Greg Marino (Stony Brook) delivering a pitch on Thursday, June 21st against the Saugerties Stallions.
Greg Marino has picked up where he left off for the Albany Dutchmen.
The Stony Brook sophomore has been dominant in his first two starts for the Dutchmen. He allowed one unearned run on three hits and struck out 11 batters in a 2-0 loss at Amsterdam June 8, and he tossed six innings of four-hit ball with seven K's in Albany's 9-1 victory at Saugerties June 15.
Marino said returning to Albany for a second season in the Perfect Game Collegiate Baseball League was a no brainer.
“I really liked the atmosphere and what the coaches brought to the team (last year),” said Marino. “The winning culture and how they treat you like family – that was the biggest thing.”
Marino came to Albany last year looking to work out some mechanical issues that cropped up during his first season pitching for Stony Brook, where he posted a 2-3 record with a 4.18 ERA and 58 strikeouts in 60.1 innings.
“My breaking ball wasn't great,” said Marino. “Coach (Nick) Davey worked on my breaking ball, and it became an effective third pitch.”
Marino struggled in his first career start for the Dutchmen in 2017, allowing three earned runs in three innings against Glens Falls. His next five starts went much better than his first, though, as he allowed a total of three runs over 29.1 innings pitched and compiled 34 strikeouts.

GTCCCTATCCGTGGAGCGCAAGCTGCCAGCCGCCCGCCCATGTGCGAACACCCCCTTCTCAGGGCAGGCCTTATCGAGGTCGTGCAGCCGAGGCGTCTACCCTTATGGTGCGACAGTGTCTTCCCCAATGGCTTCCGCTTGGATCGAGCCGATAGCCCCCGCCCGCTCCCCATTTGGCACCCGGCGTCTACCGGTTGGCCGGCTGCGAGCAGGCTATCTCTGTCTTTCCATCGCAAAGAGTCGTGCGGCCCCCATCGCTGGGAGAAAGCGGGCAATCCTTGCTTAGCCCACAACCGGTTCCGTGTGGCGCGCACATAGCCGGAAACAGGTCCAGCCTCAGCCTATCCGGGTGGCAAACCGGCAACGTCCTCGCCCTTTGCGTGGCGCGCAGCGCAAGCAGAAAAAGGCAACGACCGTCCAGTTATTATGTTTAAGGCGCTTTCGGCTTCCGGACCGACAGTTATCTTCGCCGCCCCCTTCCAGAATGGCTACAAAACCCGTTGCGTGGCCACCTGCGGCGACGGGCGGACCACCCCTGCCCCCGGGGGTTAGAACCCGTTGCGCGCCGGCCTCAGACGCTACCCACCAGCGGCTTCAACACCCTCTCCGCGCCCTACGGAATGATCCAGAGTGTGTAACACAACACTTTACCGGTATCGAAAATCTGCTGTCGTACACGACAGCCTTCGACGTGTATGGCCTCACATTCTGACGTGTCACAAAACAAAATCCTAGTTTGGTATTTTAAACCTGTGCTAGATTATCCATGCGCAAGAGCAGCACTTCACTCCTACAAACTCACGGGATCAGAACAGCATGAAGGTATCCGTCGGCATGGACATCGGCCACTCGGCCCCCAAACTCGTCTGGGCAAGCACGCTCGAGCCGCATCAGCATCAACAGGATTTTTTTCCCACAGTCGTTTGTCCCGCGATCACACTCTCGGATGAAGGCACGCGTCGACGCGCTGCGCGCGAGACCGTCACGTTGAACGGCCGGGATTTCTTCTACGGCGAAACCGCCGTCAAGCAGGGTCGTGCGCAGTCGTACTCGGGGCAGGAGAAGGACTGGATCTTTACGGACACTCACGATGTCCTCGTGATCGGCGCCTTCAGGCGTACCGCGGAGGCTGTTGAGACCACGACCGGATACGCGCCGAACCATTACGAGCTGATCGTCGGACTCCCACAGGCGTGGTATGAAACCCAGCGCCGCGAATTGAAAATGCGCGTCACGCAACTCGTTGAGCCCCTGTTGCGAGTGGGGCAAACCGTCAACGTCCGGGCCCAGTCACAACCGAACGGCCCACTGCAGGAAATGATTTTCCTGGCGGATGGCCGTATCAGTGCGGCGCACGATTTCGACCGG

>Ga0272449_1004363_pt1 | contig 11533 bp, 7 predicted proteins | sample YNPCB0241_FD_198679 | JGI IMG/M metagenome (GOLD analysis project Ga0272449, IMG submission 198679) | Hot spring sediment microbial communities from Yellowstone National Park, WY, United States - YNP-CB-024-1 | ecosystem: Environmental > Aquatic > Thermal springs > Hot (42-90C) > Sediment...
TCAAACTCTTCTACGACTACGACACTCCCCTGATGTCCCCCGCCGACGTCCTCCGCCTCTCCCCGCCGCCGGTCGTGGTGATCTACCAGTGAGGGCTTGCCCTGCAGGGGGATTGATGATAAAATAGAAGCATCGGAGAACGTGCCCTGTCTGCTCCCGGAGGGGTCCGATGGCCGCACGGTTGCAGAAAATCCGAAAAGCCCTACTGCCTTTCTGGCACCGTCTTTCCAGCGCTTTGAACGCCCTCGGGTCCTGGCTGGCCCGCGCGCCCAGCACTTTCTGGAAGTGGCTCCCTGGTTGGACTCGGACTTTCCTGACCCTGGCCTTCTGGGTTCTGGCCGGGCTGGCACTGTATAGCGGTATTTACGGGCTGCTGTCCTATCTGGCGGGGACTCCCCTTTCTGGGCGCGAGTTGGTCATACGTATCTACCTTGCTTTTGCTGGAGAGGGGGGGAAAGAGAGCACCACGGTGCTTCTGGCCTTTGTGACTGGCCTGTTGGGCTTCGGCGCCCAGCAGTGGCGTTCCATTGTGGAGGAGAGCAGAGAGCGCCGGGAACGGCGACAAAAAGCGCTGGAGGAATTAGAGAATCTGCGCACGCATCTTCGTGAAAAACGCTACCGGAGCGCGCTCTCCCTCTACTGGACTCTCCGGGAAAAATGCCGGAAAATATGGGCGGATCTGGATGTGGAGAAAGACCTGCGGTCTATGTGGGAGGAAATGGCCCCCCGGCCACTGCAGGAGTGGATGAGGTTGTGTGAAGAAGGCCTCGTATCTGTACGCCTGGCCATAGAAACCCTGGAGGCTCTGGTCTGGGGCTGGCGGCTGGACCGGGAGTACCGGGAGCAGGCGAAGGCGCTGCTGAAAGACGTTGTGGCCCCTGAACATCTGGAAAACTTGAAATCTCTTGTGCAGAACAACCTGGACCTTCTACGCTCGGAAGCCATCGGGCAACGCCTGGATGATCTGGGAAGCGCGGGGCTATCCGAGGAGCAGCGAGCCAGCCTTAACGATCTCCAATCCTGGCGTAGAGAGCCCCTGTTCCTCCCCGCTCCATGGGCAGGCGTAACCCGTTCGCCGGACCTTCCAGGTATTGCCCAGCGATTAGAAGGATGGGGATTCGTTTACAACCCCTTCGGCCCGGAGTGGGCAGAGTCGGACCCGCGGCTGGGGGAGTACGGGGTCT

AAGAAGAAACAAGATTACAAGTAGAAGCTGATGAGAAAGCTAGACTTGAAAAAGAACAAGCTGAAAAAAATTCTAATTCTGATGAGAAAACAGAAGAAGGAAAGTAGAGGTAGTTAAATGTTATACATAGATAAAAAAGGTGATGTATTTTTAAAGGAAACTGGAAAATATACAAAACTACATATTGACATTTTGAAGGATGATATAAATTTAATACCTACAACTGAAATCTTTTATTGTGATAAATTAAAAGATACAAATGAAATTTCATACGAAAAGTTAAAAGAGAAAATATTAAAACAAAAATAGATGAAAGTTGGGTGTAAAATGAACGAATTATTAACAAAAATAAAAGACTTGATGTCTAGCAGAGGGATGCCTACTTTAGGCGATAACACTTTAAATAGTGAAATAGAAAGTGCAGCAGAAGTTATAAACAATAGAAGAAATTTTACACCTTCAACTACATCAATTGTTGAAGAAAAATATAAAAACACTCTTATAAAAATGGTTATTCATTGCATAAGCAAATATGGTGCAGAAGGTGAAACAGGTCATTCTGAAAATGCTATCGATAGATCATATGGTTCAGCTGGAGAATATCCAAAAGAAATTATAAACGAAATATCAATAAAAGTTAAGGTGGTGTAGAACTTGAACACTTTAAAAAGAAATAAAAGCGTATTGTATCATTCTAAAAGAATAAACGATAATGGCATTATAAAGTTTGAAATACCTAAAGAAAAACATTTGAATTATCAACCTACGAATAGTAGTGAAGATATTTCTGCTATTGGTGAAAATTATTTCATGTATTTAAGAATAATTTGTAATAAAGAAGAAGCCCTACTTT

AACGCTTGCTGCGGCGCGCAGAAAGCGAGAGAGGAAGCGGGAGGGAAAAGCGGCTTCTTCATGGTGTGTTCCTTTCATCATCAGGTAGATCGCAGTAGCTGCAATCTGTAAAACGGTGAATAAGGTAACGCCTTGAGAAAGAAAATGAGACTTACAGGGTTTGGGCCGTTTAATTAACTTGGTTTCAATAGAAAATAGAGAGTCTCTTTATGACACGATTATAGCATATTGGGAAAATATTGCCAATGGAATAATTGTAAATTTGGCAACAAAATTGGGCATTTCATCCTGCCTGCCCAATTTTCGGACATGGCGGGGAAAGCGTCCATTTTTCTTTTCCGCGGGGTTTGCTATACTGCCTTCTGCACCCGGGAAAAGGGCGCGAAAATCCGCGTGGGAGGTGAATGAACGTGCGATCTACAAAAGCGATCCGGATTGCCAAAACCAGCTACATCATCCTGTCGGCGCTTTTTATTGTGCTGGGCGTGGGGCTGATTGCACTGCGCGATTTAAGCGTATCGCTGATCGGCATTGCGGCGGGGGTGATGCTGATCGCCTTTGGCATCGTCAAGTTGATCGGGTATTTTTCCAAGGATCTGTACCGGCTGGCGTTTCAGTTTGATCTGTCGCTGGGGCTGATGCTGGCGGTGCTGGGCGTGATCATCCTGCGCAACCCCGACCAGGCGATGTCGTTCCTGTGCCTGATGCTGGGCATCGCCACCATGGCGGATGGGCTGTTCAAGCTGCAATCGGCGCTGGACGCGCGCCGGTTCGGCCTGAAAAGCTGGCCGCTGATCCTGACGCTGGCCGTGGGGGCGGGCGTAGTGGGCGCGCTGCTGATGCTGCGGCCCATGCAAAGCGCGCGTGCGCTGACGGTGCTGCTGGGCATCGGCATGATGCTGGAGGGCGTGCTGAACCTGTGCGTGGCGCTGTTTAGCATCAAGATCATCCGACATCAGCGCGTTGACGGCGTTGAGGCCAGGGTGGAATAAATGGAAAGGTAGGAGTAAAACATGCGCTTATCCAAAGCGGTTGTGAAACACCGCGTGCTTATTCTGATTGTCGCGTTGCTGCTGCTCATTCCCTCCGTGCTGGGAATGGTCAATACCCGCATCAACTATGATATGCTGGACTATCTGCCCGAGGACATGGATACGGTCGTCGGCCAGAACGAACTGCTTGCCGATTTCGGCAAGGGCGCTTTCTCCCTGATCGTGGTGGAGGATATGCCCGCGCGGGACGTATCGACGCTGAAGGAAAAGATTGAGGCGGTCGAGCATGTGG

Marino earned the start in Albany's playoff game against Mohawk Valley and allowed one run on two hits in six innings of work. He did not pick up the decision in the Dutchmen's 4-3 loss to the Diamond Dawgs.
Marino took what he learned with Albany back to Stony Brook, and the improvements he made with the Dutchmen showed with the Sea Wolves this spring. Marino went 7-2 in his 16 starts with 68 strikeouts and 25 walks allowed in 87.1 innings pitched. He started twice during Stony Brook's run in the America East Tournament, allowing two runs in 12 innings and earning a spot on the All-Tournament Team.
“I thought much of my success (this spring) was on account of pitching tough late in counts and late in games, which is something I learned to do last summer,” said Marino.
Marino won't be staying with the Dutchmen the whole season this time around. He said he is on a pitch limit this summer to keep himself in shape for his junior year at Stony Brook. While he's with Albany, though, he said he has personal goals to focus on.
“This year, I want to polish all three of my pitches and pitch late into games,” said Marino. “Mostly, I want to work deep into games consistently.”
Even though he won't be playing the entire PGCBL season, Marino will be watching the Dutchmen as they attempt to make a run at the league title. For Marino, it's all about being part of the family.
“I would say the best part of summer ball is meeting new guys,” said Marino. “The new guys and the coaches greet you with open arms.”